By Mark Riches, spokesperson for Bibby Financial Services

Despite the fact that the UK trade deficit widened to a 15 year high in June, according to the latest figures from the Office for National Statistics, opportunities for small and medium-sized enterprises (SMEs) to penetrate overseas markets and increase their order books remain very much available.

The ongoing uncertainty and instability in the eurozone has undeniably prompted many SMEs to revise their international trading strategies, with many looking further afield. Indeed, the Office for National Statistics has revealed that the EU is, for the first time, no longer Britain's main export market. In the three months to May, 51 per cent of British exports were distributed to countries outside the EU while exports to countries within the EU fell by 7.2 per cent – with businesses increasingly turning their attentions to fast-growing emerging economies in Latin America and Asia.

Rallying call

The Government has called on the SME community to help drive the UK’s export-led recovery, with the Chancellor challenging companies to double exports to £1trillion by the end of the decade. With this in mind, it is encouraging to find that a recent study among 1,000 UK SMEs by Bibby Financial Services, revealed more than four out of five (83 per cent) firms remain open to doing business internationally regardless of the instability of European markets.

And, David Cameron himself appears committed to the cause. Since the start of the year, he has carried out numerous overseas trade missions, including meetings with industry leaders in Indonesia, Mexico, Japan and Malaysia. But the Government’s call to arms can only be answered if SMEs’ plans for international growth are supported and the banks’ ongoing reluctance to open their vaults to SMEs is addressed.

Risk-averse banks

Last month an international trade report by The Institute of Export and Trade found that inadequate access to finance remains one of companies’ biggest barriers to growth, with the lack of support from banks forcing 66 per cent of firms to dip into their own finances to drive business growth.

Despite being well-intentioned, initiatives such as Project Merlin and the Enterprise Finance Guarantee have not succeeded in forcing banks to loosen lending criteria and boost lending levels to SMEs.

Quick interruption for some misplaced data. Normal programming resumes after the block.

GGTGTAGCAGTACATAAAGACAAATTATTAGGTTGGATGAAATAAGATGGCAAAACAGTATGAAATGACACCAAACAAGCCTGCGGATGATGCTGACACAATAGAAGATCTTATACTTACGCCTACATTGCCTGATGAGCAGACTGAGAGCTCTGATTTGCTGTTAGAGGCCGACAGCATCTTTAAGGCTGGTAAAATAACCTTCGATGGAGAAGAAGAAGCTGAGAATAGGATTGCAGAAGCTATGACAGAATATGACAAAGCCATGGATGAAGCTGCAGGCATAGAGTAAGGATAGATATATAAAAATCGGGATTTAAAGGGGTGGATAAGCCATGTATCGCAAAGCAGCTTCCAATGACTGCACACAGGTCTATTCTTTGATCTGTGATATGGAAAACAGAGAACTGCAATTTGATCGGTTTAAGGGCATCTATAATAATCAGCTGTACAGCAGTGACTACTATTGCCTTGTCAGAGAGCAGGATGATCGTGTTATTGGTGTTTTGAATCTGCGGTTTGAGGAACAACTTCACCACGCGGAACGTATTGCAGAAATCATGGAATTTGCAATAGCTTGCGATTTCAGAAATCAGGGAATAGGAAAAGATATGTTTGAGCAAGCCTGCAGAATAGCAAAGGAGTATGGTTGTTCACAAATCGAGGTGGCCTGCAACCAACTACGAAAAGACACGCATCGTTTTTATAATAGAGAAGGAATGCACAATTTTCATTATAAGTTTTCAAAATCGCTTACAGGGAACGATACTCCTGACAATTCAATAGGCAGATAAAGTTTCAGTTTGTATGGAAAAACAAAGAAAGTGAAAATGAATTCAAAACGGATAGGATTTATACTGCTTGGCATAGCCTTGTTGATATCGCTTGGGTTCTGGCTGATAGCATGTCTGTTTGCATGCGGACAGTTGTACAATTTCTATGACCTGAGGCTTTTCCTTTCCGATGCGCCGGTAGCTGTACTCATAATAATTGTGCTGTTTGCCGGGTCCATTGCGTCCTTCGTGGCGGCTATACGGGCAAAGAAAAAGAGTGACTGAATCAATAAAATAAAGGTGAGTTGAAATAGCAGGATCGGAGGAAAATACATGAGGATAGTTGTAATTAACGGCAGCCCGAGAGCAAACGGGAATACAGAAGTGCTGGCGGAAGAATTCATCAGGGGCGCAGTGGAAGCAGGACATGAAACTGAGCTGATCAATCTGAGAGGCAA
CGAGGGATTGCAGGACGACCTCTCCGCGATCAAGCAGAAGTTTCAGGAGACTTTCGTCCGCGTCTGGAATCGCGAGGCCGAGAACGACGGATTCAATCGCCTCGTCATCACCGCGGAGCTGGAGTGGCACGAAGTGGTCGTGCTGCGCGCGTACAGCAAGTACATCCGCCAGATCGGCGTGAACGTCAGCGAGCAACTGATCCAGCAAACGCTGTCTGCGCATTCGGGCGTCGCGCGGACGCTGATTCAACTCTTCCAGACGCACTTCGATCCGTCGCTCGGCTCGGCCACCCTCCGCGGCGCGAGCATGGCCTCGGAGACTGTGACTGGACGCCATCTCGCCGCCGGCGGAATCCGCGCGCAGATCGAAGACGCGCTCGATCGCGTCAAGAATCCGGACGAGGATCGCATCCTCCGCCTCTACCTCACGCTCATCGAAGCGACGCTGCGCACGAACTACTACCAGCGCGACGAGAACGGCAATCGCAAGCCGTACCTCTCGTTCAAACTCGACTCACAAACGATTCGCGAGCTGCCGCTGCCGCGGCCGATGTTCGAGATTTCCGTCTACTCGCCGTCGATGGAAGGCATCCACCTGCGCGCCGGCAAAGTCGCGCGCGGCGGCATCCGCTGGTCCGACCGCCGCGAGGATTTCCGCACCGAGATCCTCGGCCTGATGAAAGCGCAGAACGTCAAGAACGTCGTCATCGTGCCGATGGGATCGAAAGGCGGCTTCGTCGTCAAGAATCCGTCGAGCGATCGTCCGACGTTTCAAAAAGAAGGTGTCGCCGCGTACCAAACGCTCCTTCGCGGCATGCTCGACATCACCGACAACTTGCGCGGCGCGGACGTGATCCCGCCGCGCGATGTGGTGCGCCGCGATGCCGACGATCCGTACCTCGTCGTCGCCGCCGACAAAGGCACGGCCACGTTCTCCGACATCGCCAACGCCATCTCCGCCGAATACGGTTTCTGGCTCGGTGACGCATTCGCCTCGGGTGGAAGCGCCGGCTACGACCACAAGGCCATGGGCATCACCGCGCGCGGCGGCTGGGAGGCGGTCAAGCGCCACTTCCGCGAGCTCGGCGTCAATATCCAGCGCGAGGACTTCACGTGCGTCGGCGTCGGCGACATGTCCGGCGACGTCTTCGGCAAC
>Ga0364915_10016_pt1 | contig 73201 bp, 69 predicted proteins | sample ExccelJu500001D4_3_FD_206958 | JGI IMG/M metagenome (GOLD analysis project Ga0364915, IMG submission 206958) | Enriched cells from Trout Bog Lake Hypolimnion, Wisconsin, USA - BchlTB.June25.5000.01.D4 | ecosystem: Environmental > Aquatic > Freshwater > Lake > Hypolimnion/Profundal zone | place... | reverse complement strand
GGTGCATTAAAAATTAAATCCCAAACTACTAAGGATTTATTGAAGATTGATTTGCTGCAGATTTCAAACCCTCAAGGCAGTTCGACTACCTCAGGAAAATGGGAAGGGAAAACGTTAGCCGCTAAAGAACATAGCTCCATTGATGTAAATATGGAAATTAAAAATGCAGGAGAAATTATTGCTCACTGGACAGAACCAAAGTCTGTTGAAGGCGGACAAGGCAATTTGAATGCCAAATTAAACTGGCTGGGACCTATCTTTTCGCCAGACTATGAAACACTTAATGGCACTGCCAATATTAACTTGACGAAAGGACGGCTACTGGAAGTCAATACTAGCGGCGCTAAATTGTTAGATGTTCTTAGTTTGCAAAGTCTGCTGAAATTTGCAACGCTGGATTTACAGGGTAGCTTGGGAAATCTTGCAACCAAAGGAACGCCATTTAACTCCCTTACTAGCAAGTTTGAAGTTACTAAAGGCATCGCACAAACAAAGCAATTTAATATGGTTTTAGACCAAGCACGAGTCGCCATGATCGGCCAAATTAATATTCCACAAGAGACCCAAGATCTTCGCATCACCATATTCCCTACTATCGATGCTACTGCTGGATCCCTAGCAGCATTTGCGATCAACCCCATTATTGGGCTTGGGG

The National Loan Guarantee Scheme was recently superseded by the ‘Funding for Lending’ scheme, in an attempt to generate more lower cost loans for small businesses, but when you consider that bank lending has fallen in every month since this Government has been in power, questions must be asked as to whether this latest scheme will be any different to previous initiatives.

Exporters should be considering other viable sources of finance, including export factoring, which provides immediate upfront funding against outstanding domestic and overseas sales invoices.

Cultural differences

Business owners and managers should also not overlook a pool of potential international customers because of fears associated with financial, cultural or legal differences. Despite many firms being open to trading overseas, perceived financial and cultural barriers, as well as stringent export regulations can be seen as obstacles to growing a national company into an international operation.

However, providers of export factoring such as Bibby Financial Services, house expert teams of experienced, multi-lingual staff, who will liaise with overseas customers for payment on the client’s behalf and help them overcome any potential cultural and communications barriers. As well as undertaking the collections and credit control, bad debt protection ensures overseas trade is conducted securely.

Best of British

Accessing the finance needed to fund overseas activity will enable firms in the UK to take even greater advantage of opportunities on foreign shores. But businesses need to be aware there are facilities out there to overcome the challenges associated with trading internationally.

Despite economic stagnation in the EU, there is still a strong demand for quality British products from all over the globe.